- With Venezuela’s autocratic leader Nicolás Maduro maintaining his grip on power, the US and the EU withdrew recognition of Juan Guadió as interim president of Venezuela, following a decision by the opposition-controlled National Assembly to remove him.
- On balance, the democracy pillar was weakened.
- In a significant boost for Ukrainian security forces, the US agreed to send 31 Abrams tanks to Ukraine, paving the way for Germany and other European allies to send several dozen German-made Leopard 2s.
- In a break with previous policy, South Korean President Yoon Suk-yeol said he would consider asking the US to position nuclear weapons on the peninsula or have South Korea develop its own, if the threat from North Korea continues to escalate.
- Citing different “democracy and justice systems,” Fiji terminated a police training agreement with China while allowing agreements with Australia and New Zealand to stand.
- Israel conducted a drone attack against a military complex in Isfahan, a major center for Iran’s ballistic missile research and production.
- A Palestinian terrorist killed seven people during Friday night prayer services outside a synagogue in East Jerusalem as tensions mounted between Israel and Palestine.
- With the US and allied decisions on tanks, the security pillar was strengthened.
- President Biden joined Mexican President Andrés Manuel López Obrador and Canadian Prime Minister Justin Trudeau for the North American Leaders’ Summit in Mexico City, discussing supply chains and securing the “technologies of the future in North America.”
- The European Union is prioritizing 70 infrastructure projects around the world, with plans to invest over $320 billion as part of its Global Gateway initiative that seeks to offer developing countries an alternative to China’s Belt and Road Initiative.
- While positive, these developments were relatively limited in scope, and the trade pillar was unchanged.
- China reopened its borders to international travel after three years, as Chinese officials claimed COVID-19 cases had peaked across the country — though health experts suggested it was still too early to confirm.
- The US, Canada, and Mexico issued a joint declaration pledging to meet their national commitments under the Paris Agreement, while working to keep the 1.5°C temperature goal within reach.
- Overall, the global commons pillar was unchanged.
- Turkish officials indicated that Ankara is unlikely to ratify Sweden and Finland’s bids for NATO membership for now and will reconsider the matter after regional elections in May or June, due to concerns over the presence of Kurdish organizations in Sweden.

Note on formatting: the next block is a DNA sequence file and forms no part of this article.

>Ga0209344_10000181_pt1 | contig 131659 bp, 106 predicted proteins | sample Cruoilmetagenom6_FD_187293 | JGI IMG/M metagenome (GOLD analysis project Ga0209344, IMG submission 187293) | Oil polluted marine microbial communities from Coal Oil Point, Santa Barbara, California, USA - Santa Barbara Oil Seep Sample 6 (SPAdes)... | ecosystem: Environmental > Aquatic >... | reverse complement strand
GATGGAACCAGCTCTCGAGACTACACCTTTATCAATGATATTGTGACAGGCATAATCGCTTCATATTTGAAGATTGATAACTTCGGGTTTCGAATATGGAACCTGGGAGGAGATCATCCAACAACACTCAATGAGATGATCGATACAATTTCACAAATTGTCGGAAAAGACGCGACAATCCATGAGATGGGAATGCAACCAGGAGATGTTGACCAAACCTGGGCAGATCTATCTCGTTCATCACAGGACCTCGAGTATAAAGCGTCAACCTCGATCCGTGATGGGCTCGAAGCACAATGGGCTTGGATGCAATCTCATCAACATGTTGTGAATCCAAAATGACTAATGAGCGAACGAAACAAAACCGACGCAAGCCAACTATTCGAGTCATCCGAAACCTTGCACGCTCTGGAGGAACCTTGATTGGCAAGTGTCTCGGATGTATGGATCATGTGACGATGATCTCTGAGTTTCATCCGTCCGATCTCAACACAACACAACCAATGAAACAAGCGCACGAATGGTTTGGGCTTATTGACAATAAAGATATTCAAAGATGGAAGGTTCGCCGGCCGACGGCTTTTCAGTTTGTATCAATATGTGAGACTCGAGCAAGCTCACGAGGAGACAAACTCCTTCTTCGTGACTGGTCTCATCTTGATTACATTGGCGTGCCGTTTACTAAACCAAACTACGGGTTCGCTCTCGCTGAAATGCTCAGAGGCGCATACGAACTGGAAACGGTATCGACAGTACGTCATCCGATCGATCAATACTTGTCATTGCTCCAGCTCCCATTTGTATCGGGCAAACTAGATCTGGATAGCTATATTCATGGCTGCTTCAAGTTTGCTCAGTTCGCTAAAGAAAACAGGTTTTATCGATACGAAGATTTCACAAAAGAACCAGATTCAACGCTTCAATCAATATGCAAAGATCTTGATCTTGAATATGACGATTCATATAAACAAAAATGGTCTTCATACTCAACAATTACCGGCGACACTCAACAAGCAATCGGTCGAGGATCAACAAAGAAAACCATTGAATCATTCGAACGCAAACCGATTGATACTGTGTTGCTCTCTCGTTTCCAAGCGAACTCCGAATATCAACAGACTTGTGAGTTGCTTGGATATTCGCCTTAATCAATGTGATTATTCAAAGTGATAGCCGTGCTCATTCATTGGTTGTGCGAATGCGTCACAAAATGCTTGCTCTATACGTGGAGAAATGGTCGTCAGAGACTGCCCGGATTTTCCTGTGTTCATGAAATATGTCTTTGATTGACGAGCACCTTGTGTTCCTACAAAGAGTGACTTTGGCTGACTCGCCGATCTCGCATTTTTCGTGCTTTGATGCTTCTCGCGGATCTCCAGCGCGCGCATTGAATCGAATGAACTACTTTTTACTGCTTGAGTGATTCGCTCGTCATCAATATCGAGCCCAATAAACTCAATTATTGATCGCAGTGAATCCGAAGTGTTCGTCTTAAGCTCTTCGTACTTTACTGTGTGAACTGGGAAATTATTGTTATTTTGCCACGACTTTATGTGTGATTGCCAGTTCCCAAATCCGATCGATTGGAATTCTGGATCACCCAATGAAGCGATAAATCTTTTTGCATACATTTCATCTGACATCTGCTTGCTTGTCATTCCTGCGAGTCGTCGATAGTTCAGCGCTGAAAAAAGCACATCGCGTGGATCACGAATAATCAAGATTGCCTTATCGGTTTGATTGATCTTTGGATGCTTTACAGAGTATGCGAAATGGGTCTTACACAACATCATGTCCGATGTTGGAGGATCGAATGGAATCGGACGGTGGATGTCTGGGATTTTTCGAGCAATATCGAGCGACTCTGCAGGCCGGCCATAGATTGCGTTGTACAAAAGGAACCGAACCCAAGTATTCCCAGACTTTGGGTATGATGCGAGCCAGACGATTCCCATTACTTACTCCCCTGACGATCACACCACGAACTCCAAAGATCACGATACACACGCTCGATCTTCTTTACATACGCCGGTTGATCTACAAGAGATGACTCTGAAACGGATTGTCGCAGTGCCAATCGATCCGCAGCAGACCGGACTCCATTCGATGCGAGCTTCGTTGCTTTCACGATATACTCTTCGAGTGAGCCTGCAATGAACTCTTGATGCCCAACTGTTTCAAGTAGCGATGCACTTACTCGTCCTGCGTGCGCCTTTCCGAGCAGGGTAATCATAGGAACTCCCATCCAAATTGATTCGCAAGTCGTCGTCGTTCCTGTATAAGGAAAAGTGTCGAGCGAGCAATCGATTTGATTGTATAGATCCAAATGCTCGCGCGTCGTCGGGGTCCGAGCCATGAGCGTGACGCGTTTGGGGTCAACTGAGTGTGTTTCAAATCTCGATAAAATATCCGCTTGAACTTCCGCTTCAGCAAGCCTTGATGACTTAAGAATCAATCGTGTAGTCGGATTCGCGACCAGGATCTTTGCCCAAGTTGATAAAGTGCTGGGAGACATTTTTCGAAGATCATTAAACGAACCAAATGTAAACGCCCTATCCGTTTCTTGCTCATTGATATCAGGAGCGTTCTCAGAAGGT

- NATO Secretary General Jens Stoltenberg, on a visit to Japan and South Korea, highlighted the challenges posed by China and reaffirmed the importance of NATO’s Asia-Pacific partnerships.
- Britain and Japan signed a security agreement granting reciprocal access to each nation’s military forces, described by a British official as the “most significant defence agreement between the two countries in more than a century.”
- In a sign of improving relations, South Korea and Japan plan later this year to restart joint military exercises that were suspended in 2018.
- With India’s national security advisor visiting Washington, the US and India held an inaugural meeting of a new joint initiative on critical and emerging technologies intended to boost defense and technology cooperation between the two nations.
- On balance, and given the significance of Turkey’s decision, the alliance pillar was unchanged.
Strengthened (↑)________Unchanged (↔)________Weakened (↓)
What is the democratic world order? Also known as the liberal order, the rules-based order, or simply the free world, the democratic world order encompasses the rules, norms, alliances, and institutions created and supported by leading democracies over the past seven decades to foster security, democracy, prosperity, and a healthy planet.
This month’s top reads
Three must-read commentaries on the democratic order
- Michael McFaul, in Foreign Affairs, argues that now is the time for allies to go big with military assistance to Ukraine to produce a breakthrough on ending the war.
- Boris Johnson, in The Washington Post, makes the case for NATO membership for Ukraine.
- Mary Lovely, in Foreign Affairs, contends that for friend-shoring to work in the Indo-Pacific, the US needs to offer preferential market access to those who agree to new trade provisions on China.
Action and analysis by the Atlantic Council
Our experts weigh in on this month’s events
- Dan Fried, in the New Atlanticist, weighs in on Germany’s decision to send Leopard tanks to Ukraine.
- Matthew Kroenig and Emma Ashford, in Foreign Policy, debate Turkey’s role in NATO and whether the state helps or harms the alliance.
- Nicole Bibbins Sedaca, in Perspectives, outlines how both sides of the American political spectrum need to unite against the true enemies of democracy.
The Democratic Order Initiative is an Atlantic Council initiative aimed at reenergizing American global leadership and strengthening cooperation among the world’s democracies in support of a rules-based democratic order. Sign on to the Council’s Declaration of Principles for Freedom, Prosperity, and Peace by clicking here.
Ash Jain – Director for Democratic Order
Dan Fried – Distinguished Fellow
Sydney Sherry – Project Assistant